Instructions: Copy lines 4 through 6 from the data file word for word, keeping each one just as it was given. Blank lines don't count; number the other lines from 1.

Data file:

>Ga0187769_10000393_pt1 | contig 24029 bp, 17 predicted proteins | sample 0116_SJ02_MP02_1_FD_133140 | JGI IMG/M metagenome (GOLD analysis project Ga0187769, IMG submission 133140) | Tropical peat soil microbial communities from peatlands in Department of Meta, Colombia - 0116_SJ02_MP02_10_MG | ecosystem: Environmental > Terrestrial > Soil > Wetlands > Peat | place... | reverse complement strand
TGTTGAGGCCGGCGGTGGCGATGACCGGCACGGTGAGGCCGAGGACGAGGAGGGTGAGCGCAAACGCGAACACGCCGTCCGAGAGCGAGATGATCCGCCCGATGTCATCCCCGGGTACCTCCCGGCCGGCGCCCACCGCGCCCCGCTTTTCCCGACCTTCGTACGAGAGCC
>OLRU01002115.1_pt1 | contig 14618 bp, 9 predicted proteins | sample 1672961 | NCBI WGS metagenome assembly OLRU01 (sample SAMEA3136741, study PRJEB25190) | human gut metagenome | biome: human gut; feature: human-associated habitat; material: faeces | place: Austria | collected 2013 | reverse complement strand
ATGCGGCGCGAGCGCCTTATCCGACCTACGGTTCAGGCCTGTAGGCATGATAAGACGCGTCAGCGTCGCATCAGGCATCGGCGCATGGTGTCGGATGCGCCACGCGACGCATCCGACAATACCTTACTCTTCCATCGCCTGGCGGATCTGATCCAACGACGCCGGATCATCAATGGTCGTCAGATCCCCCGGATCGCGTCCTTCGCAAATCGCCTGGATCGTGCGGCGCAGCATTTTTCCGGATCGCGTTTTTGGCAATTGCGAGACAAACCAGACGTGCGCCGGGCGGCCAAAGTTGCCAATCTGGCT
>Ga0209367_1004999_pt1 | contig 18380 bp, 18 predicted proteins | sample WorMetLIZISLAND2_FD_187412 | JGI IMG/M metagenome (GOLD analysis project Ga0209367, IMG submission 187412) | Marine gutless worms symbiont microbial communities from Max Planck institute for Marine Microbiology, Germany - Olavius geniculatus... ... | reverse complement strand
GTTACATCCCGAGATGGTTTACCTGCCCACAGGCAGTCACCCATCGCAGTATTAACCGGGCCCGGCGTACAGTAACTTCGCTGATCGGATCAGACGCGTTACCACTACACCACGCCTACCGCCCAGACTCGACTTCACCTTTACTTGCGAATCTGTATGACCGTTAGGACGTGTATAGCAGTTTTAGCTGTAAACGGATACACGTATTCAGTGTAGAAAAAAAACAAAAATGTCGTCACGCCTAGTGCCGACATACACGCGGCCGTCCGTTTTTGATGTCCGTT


ATGCGGCGCGAGCGCCTTATCCGACCTACGGTTCAGGCCTGTAGGCATGATAAGACGCGTCAGCGTCGCATCAGGCATCGGCGCATGGTGTCGGATGCGCCACGCGACGCATCCGACAATACCTTACTCTTCCATCGCCTGGCGGATCTGATCCAACGACGCCGGATCATCAATGGTCGTCAGATCCCCCGGATCGCGTCCTTCGCAAATCGCCTGGATCGTGCGGCGCAGCATTTTTCCGGATCGCGTTTTTGGCAATTGCGAGACAAACCAGACGTGCGCCGGGCGGCCAAAGTTGCCAATCTGGCT
>Ga0209367_1004999_pt1 | contig 18380 bp, 18 predicted proteins | sample WorMetLIZISLAND2_FD_187412 | JGI IMG/M metagenome (GOLD analysis project Ga0209367, IMG submission 187412) | Marine gutless worms symbiont microbial communities from Max Planck institute for Marine Microbiology, Germany - Olavius geniculatus... ... | reverse complement strand
GTTACATCCCGAGATGGTTTACCTGCCCACAGGCAGTCACCCATCGCAGTATTAACCGGGCCCGGCGTACAGTAACTTCGCTGATCGGATCAGACGCGTTACCACTACACCACGCCTACCGCCCAGACTCGACTTCACCTTTACTTGCGAATCTGTATGACCGTTAGGACGTGTATAGCAGTTTTAGCTGTAAACGGATACACGTATTCAGTGTAGAAAAAAAACAAAAATGTCGTCACGCCTAGTGCCGACATACACGCGGCCGTCCGTTTTTGATGTCCGTT